• Abide Vine

      We Americans can be counted on to commodify anything we get our hands on.

  • Joe

    I know it is so easy to blast these preachers for living a life of fame and wealth and criticize them for not being “true” servants of Jesus. What I find interesting is that many who criticize this show will have a house, one or two cars, probably even a savings account and live much greater than those in the rest of the world, simply because this is how America lives. The prosperity gospel is everywhere and for good reason, who really wants to go to a church where it is taught that church should be outside with the homeless or taking care of the prostitutes or drug users. Church should never be confined to a multi million dollar building so people can be comfortable singing or listening to a sermon or a specific teachers doctrine (hello John MacArthur and Driscoll) sorry I am getting off topic, but I believe this ties into American Christianity and why these churches and pastors thrive financially. TD Jakes, Joice Moyers..etc live way beyond their means, and I am not saying that is right at all..In the US we make up 5% of the worlds population yet use 50% of the resources..hmm. We need to look at the plank in our own eye before judging those on a reality show that at least have the balls to show their greed to the world. If Jesus said take care of the least of these, I am pretty American Christianity is the last thing he meant.

  • PG

    I believe a Pastor should be paid according to the income of the church, if the church takes in millions per year the pastor should make a very nice salary, if he can afford the finer things good for him!
    Whether we want to believe it or not the gospel is a prosperity gospel, “give and it shall be given to you” “bring your tithe into the storehouse, I will open the windows oh heaven”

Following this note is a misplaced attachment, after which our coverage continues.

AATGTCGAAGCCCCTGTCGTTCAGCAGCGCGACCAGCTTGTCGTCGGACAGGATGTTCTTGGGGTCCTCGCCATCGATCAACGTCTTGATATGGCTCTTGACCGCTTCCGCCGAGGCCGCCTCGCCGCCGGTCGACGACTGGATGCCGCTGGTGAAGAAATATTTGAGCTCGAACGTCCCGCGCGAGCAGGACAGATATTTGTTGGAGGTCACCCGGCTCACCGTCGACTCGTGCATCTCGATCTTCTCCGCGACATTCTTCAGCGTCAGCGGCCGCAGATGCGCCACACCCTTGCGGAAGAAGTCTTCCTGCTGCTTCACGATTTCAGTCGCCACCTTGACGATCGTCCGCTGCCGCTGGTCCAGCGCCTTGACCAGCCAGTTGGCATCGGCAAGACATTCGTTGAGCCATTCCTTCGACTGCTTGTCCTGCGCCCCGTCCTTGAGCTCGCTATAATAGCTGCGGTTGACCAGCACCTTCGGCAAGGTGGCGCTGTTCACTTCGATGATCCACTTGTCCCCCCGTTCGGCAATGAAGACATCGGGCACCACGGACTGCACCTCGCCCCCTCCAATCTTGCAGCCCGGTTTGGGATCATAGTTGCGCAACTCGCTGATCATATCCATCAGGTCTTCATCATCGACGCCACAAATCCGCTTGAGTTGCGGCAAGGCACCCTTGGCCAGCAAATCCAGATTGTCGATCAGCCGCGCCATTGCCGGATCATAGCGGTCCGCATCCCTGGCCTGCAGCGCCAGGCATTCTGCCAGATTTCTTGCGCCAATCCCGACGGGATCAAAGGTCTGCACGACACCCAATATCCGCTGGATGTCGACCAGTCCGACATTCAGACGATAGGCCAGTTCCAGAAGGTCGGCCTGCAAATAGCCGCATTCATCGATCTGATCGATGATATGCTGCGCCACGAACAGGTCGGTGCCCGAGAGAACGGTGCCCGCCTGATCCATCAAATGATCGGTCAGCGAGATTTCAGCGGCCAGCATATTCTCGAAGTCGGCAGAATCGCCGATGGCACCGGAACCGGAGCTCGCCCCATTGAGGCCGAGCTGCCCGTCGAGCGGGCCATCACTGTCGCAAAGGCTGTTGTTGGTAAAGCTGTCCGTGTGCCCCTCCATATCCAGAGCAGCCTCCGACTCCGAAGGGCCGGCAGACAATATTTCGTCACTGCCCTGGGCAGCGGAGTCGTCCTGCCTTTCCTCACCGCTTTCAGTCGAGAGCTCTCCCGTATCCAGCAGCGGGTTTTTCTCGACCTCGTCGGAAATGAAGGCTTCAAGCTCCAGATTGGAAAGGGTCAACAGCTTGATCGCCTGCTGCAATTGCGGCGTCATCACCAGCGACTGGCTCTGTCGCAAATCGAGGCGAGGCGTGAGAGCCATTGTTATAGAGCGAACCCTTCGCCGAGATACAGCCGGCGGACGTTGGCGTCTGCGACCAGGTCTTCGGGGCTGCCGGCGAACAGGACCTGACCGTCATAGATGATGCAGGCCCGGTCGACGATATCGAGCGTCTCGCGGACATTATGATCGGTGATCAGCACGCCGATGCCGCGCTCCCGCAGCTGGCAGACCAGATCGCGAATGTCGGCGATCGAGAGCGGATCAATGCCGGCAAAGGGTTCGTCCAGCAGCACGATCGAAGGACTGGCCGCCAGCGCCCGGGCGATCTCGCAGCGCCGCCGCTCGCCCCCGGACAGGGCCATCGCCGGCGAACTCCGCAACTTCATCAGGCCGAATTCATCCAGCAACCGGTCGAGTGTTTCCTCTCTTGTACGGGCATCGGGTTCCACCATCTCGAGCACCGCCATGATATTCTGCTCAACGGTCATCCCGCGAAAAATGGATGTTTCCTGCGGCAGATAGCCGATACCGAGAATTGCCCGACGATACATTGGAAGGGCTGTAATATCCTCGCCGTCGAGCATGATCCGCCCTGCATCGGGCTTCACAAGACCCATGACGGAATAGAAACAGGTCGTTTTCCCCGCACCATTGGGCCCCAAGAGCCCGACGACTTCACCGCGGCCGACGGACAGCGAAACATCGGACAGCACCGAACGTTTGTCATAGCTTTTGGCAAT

I see some of the pastors on the show doing a good job, the music guy don’t have a clue! lol!

    • “Bring your tithes and offerings into the storehouse, that there may be food in my house.” Now if you are making yourself God then I suppose it’s referring to you but I think God was was referring to His house not yours. Tithes and offering are supposed to be used for the uplifting of the body; not a building or one person and his house. No issues with a preacher making a living but if you put your personal prosperity before the needs of the people then you probably should go get a job. This is ministry and it’s not about you. We are preachers not predatory lenders. To be clear, nothing is wrong with having money just don’t rob God. “Will a man rob God? Yet you robbed me…in tithes and offerings.” (Malachi 3:8) so if you jack God for the tithes and use it on yourself and not the people, are you not robbing God’s storehouse? Write a book, invest, start a business, if you want money there are plenty of ways to get it instead of on the backs of the poor and those believing it will be used for the upbuilding of the kingdom.